It was unfortunate that during this time, my worst suspicions were also confirmed. The mundane, yet necessary, daily chores of tending to Molly – feeding, watering, walking, cleaning, eye-drop-administering – were quickly relinquished in favour of sleep-ins, social media, homework, and soccer practice. Molly became my unintended third child, a hairy daughter who now curled up next to my chair as I sat writing at my desk, leapt up on my knees when I came home, and stayed patiently with me as I angled my iPhone for the perfect shot of some street scene. Even though my heart was big enough to admit Molly into it, my already jam-packed schedule was unyielding. I was buckling from the additional responsibility. After a month, we decided we weren’t going to be a failed foster family after all, and so, one chilly February afternoon, Molly left us for her forever home. 

I remember the day well. It was my husband’s birthday. Molly was on her hot-pink leash, sniffing around the pillars by the side of the road. She looked at me, her eyes, as always, betraying no emotions. But I knew she was wondering why we weren’t heading to her drain, to her fire hydrant, or to her patch of grass by the pier. If we didn’t start our walk now, we’d miss the hissing, inhospitable shop cat at the Chinese medical hall and the hobbling, senior corgi whose name I always asked but promptly forgot. She didn’t seem to notice that we had her large fluffy bed, her spotted dog bowls and her pretty sweaters with us as well, all packed up neatly in red, white, and blue striped bags.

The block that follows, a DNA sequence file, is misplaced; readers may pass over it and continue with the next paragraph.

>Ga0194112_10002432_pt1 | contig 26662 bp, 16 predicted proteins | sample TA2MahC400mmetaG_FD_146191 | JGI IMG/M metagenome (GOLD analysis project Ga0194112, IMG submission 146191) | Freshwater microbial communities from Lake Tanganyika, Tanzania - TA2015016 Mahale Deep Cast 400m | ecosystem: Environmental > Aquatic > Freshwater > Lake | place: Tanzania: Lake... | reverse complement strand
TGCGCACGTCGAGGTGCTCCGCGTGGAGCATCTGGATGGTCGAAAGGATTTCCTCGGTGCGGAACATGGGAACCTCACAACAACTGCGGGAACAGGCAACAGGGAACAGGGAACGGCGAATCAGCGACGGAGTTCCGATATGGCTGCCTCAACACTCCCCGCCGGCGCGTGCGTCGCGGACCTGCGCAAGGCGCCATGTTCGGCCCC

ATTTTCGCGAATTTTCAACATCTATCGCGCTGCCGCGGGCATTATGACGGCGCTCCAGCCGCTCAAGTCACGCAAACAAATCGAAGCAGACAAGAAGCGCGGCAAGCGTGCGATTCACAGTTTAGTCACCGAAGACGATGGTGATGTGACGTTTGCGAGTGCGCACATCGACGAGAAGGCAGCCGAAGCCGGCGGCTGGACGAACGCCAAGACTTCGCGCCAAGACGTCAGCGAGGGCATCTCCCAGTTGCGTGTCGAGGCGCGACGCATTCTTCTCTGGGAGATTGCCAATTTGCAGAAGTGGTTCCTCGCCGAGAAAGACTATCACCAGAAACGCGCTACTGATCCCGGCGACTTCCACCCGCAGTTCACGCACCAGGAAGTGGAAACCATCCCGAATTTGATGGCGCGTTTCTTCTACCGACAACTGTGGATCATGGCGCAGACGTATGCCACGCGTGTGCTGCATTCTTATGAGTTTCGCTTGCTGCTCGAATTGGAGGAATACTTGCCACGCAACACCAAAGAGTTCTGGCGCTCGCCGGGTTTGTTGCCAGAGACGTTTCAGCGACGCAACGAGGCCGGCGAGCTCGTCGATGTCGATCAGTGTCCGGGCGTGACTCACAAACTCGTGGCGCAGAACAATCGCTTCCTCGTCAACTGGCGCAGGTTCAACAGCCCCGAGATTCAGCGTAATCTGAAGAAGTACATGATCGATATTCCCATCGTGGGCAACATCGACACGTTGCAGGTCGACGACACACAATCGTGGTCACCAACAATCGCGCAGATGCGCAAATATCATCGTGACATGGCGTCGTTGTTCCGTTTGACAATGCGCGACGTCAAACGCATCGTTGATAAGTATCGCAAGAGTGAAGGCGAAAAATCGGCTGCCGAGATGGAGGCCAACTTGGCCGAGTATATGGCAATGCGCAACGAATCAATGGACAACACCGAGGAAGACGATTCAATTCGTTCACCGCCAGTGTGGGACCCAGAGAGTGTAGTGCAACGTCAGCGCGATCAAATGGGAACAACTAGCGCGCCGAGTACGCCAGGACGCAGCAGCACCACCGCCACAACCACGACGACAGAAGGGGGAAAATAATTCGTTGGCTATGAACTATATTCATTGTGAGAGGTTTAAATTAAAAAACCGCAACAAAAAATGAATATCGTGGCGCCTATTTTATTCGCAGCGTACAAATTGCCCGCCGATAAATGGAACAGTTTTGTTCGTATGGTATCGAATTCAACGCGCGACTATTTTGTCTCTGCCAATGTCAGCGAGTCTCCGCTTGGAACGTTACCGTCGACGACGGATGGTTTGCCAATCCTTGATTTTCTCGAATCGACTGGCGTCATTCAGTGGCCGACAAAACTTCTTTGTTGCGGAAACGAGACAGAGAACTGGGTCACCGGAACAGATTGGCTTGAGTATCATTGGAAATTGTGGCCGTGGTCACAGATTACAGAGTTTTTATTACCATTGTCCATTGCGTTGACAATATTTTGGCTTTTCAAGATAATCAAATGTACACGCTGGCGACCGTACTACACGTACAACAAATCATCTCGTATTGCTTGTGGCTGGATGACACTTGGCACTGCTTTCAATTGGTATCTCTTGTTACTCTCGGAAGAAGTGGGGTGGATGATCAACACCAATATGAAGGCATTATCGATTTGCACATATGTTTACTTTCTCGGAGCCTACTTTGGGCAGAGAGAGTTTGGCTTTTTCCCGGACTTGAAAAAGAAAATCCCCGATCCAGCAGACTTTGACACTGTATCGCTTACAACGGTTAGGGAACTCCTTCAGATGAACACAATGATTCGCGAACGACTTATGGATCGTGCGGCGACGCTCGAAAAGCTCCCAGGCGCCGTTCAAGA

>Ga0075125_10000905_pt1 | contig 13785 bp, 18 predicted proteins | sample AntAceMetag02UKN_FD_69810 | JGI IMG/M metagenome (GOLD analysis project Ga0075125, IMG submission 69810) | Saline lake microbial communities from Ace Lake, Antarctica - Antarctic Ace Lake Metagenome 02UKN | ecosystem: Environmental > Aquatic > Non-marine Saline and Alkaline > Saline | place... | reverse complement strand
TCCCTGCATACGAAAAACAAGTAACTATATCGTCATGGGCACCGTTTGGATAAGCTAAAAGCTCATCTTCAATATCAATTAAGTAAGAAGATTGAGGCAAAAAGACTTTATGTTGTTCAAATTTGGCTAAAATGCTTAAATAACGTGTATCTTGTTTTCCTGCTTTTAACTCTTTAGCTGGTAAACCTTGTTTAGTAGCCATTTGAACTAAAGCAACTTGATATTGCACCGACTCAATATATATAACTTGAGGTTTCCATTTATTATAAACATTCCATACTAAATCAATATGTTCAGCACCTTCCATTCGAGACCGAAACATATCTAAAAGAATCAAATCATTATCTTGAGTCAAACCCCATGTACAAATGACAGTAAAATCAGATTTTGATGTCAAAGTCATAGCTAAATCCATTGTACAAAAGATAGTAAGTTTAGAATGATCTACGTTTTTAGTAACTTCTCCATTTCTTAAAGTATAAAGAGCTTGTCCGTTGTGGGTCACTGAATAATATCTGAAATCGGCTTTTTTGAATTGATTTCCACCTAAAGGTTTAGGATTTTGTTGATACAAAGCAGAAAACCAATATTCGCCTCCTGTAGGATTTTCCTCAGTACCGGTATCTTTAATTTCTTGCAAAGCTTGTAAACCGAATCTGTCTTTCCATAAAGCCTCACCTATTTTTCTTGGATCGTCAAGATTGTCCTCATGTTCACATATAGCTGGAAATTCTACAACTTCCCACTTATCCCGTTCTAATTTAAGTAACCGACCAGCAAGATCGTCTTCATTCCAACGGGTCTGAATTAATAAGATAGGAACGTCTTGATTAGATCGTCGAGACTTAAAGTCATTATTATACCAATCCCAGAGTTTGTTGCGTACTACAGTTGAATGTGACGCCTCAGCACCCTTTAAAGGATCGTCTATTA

A car drew up alongside the curb. The driver, Molly’s new mother, emerged with eyes warm and smiling above her mask. She took the bags, and then she held out her arms to take Molly. Gently, I cupped Molly’s face in my hands and touched my forehead against hers. “Be good” I whispered. “Be well.” Her eyes were locked on mine as the car pulled away. I could hardly see for the tears. My son, my helper, and I were bawling.

Our short month as Molly’s foster family taught us to embrace all that was labelled – whether consciously or subconsciously – imperfect. We realised that there was much we could learn from and be changed by the broken and the not-so-perfect, only if we were willing to open our hearts and minds to the possibilities. 

She wasn’t the perfect pet, but she was our perfect Molly. 
And yes, I still miss her. Every single day.

Maureen Tai
Maureen Tai

Maureen S.Y. Tai is a Malaysian writer living in Hong Kong. Follow her visual diary of Hong Kong on Instagram – @maureen_sy_tai and read her children’s book reviews at Maureen’s creative works have been published by Cha: An Asian Literary Journal, the Asian American Writers’ Workshop, Oxford University Press, Marshall Cavendish and in other anthologies in Hong Kong and Singapore.

Read more by Maureen Tai


Picture Credit : Maureen Tai

2 thoughts on “Molly, Our Not-So-Perfect Pet”

  1. Some experiences of others’ resonate as your own. This is exactly how I feel reading this beautiful piece. And, yes, I’m tearing up while keying in this comment. God bless, Molly. Like your foster mum said, be well.

    1. Thank you for reading and for the reply. We keep in touch, and we know that Molly is having a lovely life with her forever family: most importantly, she has 3 other doggy companions to keep her company and to learn to be a dog from. Despite her horrific start, her days are now good ones, filled with love.